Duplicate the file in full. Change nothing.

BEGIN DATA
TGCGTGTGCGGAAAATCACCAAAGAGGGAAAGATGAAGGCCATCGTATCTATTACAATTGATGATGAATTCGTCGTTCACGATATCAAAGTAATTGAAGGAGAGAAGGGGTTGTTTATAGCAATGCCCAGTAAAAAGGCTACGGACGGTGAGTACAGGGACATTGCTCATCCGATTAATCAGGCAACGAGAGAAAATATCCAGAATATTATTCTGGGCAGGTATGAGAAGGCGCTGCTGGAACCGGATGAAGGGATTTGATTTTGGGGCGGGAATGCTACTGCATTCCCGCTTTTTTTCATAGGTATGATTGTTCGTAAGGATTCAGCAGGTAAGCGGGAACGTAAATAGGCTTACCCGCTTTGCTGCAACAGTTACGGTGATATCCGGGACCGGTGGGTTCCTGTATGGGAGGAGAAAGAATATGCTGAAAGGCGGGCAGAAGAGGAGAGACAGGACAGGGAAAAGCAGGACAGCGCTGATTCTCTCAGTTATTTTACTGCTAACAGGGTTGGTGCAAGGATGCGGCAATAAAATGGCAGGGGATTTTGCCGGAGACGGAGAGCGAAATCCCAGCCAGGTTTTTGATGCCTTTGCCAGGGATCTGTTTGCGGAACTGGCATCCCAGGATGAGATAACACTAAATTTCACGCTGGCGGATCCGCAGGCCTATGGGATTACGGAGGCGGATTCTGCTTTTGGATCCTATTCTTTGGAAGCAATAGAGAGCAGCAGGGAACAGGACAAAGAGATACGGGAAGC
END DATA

TGCGTGTGCGGAAAATCACCAAAGAGGGAAAGATGAAGGCCATCGTATCTATTACAATTGATGATGAATTCGTCGTTCACGATATCAAAGTAATTGAAGGAGAGAAGGGGTTGTTTATAGCAATGCCCAGTAAAAAGGCTACGGACGGTGAGTACAGGGACATTGCTCATCCGATTAATCAGGCAACGAGAGAAAATATCCAGAATATTATTCTGGGCAGGTATGAGAAGGCGCTGCTGGAACCGGATGAAGGGATTTGATTTTGGGGCGGGAATGCTACTGCATTCCCGCTTTTTTTCATAGGTATGATTGTTCGTAAGGATTCAGCAGGTAAGCGGGAACGTAAATAGGCTTACCCGCTTTGCTGCAACAGTTACGGTGATATCCGGGACCGGTGGGTTCCTGTATGGGAGGAGAAAGAATATGCTGAAAGGCGGGCAGAAGAGGAGAGACAGGACAGGGAAAAGCAGGACAGCGCTGATTCTCTCAGTTATTTTACTGCTAACAGGGTTGGTGCAAGGATGCGGCAATAAAATGGCAGGGGATTTTGCCGGAGACGGAGAGCGAAATCCCAGCCAGGTTTTTGATGCCTTTGCCAGGGATCTGTTTGCGGAACTGGCATCCCAGGATGAGATAACACTAAATTTCACGCTGGCGGATCCGCAGGCCTATGGGATTACGGAGGCGGATTCTGCTTTTGGATCCTATTCTTTGGAAGCAATAGAGAGCAGCAGGGAACAGGACAAAGAGATACGGGAAGC